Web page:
On Saturday (April 25), four government bodies — the Ministry of Trade and Industry, Ministry of the Environment and Water Resources, Housing and Development Board, and the Urban Redevelopment Authority — issued a joint media statement saying that home-based business operators must meet certain criteria to continue operating during this circuit breaker period or face a $1,000 fine.
Many netizens believe that this ruling came about after Suria actress-turned-influencer Ateeqah Mazlan posted a video of herself on social media.
The now-deleted video has since gone viral, in which she was seen making calls to the authorities to get a clarification on whether home-based food businesses are allowed to operate under the new regulations of the extended circuit breaker.
Her actions however, invited an outpour of hate and criticism. She was labelled as a “snitch” and many home-based business owners condemned her for causing them to lose their rice bowl.
So now that home-based food businesses are forced to temporarily cease their operations (this is explicitly stated by HDB), how are the owners coping with the situation?
Vulcan Post spoke to two of such owners to get a first-hand perspective on how this news have impacted them (author’s note: responses have been edited for brevity).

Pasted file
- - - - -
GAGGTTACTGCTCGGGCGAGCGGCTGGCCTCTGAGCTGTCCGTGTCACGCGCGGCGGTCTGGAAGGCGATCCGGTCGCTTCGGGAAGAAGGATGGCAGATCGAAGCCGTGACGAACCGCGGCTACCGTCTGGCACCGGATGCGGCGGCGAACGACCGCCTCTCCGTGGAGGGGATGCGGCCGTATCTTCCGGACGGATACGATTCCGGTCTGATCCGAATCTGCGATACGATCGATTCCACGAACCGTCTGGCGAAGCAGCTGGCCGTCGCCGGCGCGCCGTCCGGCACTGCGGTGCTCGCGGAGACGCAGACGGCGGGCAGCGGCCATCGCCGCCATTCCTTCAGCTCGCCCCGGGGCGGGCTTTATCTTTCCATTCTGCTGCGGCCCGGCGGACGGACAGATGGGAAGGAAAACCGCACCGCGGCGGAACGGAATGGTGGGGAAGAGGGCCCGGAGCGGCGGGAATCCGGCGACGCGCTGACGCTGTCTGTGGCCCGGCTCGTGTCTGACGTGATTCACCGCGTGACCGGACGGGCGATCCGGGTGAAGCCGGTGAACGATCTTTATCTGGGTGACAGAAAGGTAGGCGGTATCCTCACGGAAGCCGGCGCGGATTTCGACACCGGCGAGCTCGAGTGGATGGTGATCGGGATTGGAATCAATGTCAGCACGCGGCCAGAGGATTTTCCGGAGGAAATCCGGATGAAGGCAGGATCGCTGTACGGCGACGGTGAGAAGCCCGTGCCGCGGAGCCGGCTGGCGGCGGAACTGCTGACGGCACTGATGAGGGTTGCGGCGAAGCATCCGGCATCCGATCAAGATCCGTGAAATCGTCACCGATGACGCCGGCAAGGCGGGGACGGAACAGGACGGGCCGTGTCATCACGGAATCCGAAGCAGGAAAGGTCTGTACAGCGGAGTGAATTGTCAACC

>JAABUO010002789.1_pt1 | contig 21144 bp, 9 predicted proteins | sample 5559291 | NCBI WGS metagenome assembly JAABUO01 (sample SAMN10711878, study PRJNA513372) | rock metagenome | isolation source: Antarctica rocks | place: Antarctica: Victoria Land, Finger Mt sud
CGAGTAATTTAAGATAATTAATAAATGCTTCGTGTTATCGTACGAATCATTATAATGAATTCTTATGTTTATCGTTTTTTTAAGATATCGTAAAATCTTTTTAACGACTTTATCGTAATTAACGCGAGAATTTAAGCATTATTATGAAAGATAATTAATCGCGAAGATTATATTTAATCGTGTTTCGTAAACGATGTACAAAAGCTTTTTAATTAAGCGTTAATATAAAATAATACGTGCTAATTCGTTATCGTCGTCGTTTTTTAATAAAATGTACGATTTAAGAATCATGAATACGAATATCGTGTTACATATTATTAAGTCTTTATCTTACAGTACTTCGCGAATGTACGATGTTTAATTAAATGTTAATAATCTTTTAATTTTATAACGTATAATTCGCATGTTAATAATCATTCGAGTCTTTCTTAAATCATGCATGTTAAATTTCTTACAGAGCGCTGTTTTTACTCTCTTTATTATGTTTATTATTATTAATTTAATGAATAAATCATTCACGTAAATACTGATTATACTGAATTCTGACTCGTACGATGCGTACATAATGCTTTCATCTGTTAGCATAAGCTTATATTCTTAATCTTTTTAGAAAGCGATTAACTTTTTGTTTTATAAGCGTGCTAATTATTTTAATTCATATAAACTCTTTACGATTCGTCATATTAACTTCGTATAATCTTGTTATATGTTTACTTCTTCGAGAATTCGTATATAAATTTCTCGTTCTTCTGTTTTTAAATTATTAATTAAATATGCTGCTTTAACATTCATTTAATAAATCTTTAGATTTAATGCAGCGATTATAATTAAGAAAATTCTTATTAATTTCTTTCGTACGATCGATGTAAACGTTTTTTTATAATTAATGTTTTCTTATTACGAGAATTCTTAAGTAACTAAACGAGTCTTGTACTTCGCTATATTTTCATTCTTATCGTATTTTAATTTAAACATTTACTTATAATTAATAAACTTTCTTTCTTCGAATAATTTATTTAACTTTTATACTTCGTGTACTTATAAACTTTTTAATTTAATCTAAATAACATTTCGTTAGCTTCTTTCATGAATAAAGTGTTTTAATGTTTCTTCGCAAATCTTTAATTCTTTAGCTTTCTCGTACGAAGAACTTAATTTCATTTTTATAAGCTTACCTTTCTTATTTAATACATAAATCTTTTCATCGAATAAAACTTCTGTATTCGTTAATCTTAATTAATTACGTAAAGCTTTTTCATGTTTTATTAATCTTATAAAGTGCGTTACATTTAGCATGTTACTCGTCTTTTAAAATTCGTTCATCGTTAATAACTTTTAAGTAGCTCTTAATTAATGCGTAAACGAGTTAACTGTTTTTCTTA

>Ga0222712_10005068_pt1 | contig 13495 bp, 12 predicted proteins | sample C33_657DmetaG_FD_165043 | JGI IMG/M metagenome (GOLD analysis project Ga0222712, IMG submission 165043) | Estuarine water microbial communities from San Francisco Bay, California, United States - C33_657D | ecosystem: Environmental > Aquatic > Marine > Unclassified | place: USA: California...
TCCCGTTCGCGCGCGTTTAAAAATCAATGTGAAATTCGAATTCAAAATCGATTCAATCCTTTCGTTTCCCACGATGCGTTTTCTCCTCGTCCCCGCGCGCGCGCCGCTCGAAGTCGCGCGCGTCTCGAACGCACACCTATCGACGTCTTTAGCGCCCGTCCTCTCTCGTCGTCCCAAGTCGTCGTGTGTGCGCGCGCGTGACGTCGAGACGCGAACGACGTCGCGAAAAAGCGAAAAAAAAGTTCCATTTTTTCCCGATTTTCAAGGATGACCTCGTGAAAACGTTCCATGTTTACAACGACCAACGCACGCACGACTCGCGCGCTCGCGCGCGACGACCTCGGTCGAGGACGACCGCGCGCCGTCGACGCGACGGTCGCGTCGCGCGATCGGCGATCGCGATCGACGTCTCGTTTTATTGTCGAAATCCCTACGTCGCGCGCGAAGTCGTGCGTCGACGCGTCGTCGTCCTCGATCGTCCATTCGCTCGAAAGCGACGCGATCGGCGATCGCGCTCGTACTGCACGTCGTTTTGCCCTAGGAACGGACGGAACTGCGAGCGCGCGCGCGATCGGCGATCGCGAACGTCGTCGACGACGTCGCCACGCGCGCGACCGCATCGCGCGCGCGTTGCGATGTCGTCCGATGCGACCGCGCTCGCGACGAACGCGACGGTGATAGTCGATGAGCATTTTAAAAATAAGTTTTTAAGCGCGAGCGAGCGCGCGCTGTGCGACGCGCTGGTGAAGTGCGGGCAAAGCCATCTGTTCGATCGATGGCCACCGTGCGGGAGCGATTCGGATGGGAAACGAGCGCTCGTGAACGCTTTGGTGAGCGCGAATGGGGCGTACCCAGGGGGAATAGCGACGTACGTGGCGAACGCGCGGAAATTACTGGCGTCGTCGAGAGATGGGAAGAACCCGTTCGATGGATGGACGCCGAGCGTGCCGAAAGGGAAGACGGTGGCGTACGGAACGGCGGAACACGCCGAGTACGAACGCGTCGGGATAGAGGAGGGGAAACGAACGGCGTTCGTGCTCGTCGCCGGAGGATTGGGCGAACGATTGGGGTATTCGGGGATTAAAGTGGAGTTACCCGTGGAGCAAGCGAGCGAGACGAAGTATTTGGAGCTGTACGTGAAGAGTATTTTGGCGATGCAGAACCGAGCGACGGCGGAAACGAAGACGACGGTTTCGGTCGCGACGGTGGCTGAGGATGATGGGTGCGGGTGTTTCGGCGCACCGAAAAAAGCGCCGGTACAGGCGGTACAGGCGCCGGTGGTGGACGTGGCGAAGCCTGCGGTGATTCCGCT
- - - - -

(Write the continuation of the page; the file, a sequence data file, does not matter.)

Yani Arshad, 36, Co-founder Of Mangkok Kami
My husband and I started Mangkok Kami in late 2017, selling halal variations of the Japanese beef bowl from home.
The news came as a shock as we were dependent on our food business for a big chunk of our monthly income. After the initial shock, I got very stressed (thinking about our finances).
While we totally understand the need for home-based businesses to cease, the news could have been better delivered to manage our expectations. They could have given us at least one-week notice for us to clear (our stocks) or deal with our customers, giving us time to plan ahead.
Not only that, it was also very confusing because there was varying responses from the different government agencies. MTI had responded to some home-based business owners that their business can still run, as long as the self-collect option was not offered to customers.
HDB said the same thing on April 22, but the rule was revised the very next day. All home-based F&B businesses must now cease operations, and this information was ‘hidden’ in the FAQ section of their website.
The criteria also had some grey area. Technically, I could still operate because my business is conducted purely online and I only accept delivery for my orders (we pay our friends who are Grab drivers to help deliver the orders).
Ultimately, the relevant authorities should have spent some time to find out how great the impact might be (for business owners) if there’s an abrupt halt and figure out instead how to minimise contact when conducting food deliveries, much like how big firms such as GrabFood and Foodpanda are handling it.
As a home-based business owner, I’m not asking for much — just the ability to find income and make ends meet.
My husband’s income has been severely affected since the onset of Covid-19 back in January. Mangkok Kami has helped to cover the loss of his income, and it was one of the ways for us to afford our bills, responsibilities and raise three kids, along with income through odd delivery jobs and our savings.